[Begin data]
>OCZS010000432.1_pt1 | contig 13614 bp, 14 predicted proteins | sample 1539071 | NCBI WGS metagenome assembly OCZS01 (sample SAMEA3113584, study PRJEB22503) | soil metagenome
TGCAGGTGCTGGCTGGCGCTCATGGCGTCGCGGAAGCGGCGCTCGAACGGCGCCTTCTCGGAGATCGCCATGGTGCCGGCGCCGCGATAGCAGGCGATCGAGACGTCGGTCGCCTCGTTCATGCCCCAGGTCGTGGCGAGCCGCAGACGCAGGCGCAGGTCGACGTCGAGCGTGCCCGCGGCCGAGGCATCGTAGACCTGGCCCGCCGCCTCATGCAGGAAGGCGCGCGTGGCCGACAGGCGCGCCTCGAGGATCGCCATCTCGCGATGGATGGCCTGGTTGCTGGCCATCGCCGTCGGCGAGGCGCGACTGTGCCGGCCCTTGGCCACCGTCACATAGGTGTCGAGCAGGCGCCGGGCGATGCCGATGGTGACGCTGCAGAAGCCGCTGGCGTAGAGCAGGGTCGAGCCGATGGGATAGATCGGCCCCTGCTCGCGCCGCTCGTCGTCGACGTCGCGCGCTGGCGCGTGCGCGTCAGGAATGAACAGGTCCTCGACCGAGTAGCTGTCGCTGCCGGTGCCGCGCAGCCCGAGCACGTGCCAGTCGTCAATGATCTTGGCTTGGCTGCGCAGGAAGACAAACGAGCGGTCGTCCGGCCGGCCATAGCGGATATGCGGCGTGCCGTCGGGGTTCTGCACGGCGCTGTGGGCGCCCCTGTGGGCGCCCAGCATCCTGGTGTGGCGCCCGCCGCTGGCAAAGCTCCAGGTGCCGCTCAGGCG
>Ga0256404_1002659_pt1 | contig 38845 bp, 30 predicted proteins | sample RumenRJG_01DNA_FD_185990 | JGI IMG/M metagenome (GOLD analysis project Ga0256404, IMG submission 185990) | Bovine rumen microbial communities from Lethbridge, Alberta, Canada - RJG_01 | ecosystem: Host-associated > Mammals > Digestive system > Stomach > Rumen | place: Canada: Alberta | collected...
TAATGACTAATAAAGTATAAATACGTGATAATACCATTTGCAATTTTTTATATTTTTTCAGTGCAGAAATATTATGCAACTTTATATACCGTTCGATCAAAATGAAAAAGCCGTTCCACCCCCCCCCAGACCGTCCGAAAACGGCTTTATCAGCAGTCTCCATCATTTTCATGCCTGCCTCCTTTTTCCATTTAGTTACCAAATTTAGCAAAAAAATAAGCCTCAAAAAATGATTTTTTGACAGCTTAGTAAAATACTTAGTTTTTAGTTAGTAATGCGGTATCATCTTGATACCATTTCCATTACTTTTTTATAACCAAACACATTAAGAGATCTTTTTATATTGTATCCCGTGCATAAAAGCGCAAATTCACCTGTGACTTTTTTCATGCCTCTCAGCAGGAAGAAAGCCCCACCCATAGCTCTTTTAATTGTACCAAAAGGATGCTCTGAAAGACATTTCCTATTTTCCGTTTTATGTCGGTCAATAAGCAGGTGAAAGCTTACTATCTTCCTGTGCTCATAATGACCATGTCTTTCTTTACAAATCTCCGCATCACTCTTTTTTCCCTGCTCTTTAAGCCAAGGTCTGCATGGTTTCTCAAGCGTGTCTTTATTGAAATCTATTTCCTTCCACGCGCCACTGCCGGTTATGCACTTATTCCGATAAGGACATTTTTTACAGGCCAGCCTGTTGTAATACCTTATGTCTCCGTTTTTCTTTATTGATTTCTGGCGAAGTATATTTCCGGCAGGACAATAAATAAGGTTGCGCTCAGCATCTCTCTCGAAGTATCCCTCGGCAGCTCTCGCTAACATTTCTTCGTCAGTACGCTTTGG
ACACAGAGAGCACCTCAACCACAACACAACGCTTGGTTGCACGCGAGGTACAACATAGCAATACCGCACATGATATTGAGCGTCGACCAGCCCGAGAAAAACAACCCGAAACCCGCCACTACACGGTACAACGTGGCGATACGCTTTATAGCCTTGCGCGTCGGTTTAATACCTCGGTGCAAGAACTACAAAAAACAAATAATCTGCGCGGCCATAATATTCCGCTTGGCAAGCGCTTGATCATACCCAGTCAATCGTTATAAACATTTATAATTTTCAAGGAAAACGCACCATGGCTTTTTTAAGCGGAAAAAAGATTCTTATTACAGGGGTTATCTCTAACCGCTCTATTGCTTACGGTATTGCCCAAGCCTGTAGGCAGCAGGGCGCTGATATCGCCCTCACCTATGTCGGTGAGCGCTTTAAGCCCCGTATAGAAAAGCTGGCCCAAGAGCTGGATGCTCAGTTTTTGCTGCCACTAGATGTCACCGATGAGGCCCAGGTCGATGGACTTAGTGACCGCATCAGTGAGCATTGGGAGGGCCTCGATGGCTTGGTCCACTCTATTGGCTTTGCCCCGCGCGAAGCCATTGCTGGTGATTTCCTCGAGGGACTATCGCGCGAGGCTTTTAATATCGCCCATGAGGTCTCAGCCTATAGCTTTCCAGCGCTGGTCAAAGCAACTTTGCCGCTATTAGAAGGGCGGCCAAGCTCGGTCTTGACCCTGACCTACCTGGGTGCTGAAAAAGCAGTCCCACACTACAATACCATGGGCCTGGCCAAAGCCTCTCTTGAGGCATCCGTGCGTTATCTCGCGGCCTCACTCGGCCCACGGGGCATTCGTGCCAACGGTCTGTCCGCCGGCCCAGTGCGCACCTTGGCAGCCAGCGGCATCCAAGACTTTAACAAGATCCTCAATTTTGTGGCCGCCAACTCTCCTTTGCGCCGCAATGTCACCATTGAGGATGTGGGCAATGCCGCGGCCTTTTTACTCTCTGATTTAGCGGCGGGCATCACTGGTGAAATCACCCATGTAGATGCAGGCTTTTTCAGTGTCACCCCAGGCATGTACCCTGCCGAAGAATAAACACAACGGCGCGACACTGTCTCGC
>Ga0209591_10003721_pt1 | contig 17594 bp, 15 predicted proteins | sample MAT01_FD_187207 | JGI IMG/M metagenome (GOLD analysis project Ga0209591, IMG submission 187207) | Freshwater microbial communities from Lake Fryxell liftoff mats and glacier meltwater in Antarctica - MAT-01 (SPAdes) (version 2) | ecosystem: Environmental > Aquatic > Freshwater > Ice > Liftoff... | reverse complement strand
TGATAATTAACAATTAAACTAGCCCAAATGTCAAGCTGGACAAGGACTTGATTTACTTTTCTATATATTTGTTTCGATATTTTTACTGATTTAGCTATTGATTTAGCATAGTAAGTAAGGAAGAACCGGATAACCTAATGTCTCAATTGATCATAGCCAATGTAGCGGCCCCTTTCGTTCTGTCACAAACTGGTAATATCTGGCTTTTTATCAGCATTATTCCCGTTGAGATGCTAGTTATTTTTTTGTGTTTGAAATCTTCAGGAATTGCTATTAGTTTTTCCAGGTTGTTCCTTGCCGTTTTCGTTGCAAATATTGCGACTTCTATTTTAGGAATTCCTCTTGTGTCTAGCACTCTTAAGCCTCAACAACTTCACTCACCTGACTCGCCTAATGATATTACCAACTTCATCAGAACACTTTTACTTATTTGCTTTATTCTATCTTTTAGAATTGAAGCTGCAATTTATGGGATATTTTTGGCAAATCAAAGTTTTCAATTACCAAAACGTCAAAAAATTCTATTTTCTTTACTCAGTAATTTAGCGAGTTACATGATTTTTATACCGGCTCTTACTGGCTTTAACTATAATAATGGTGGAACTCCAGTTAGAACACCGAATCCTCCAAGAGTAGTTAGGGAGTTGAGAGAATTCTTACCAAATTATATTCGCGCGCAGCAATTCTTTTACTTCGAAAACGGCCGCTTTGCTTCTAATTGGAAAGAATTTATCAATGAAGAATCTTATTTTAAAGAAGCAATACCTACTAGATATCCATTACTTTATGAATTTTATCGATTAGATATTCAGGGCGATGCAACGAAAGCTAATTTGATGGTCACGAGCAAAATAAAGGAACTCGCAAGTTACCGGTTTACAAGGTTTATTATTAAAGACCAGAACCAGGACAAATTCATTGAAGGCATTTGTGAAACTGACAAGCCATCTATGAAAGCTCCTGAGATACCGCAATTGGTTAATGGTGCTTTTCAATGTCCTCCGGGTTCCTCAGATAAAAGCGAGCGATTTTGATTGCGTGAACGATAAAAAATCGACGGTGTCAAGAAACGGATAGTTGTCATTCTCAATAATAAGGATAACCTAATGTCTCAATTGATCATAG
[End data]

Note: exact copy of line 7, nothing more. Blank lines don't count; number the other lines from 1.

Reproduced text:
TGATAATTAACAATTAAACTAGCCCAAATGTCAAGCTGGACAAGGACTTGATTTACTTTTCTATATATTTGTTTCGATATTTTTACTGATTTAGCTATTGATTTAGCATAGTAAGTAAGGAAGAACCGGATAACCTAATGTCTCAATTGATCATAGCCAATGTAGCGGCCCCTTTCGTTCTGTCACAAACTGGTAATATCTGGCTTTTTATCAGCATTATTCCCGTTGAGATGCTAGTTATTTTTTTGTGTTTGAAATCTTCAGGAATTGCTATTAGTTTTTCCAGGTTGTTCCTTGCCGTTTTCGTTGCAAATATTGCGACTTCTATTTTAGGAATTCCTCTTGTGTCTAGCACTCTTAAGCCTCAACAACTTCACTCACCTGACTCGCCTAATGATATTACCAACTTCATCAGAACACTTTTACTTATTTGCTTTATTCTATCTTTTAGAATTGAAGCTGCAATTTATGGGATATTTTTGGCAAATCAAAGTTTTCAATTACCAAAACGTCAAAAAATTCTATTTTCTTTACTCAGTAATTTAGCGAGTTACATGATTTTTATACCGGCTCTTACTGGCTTTAACTATAATAATGGTGGAACTCCAGTTAGAACACCGAATCCTCCAAGAGTAGTTAGGGAGTTGAGAGAATTCTTACCAAATTATATTCGCGCGCAGCAATTCTTTTACTTCGAAAACGGCCGCTTTGCTTCTAATTGGAAAGAATTTATCAATGAAGAATCTTATTTTAAAGAAGCAATACCTACTAGATATCCATTACTTTATGAATTTTATCGATTAGATATTCAGGGCGATGCAACGAAAGCTAATTTGATGGTCACGAGCAAAATAAAGGAACTCGCAAGTTACCGGTTTACAAGGTTTATTATTAAAGACCAGAACCAGGACAAATTCATTGAAGGCATTTGTGAAACTGACAAGCCATCTATGAAAGCTCCTGAGATACCGCAATTGGTTAATGGTGCTTTTCAATGTCCTCCGGGTTCCTCAGATAAAAGCGAGCGATTTTGATTGCGTGAACGATAAAAAATCGACGGTGTCAAGAAACGGATAGTTGTCATTCTCAATAATAAGGATAACCTAATGTCTCAATTGATCATAG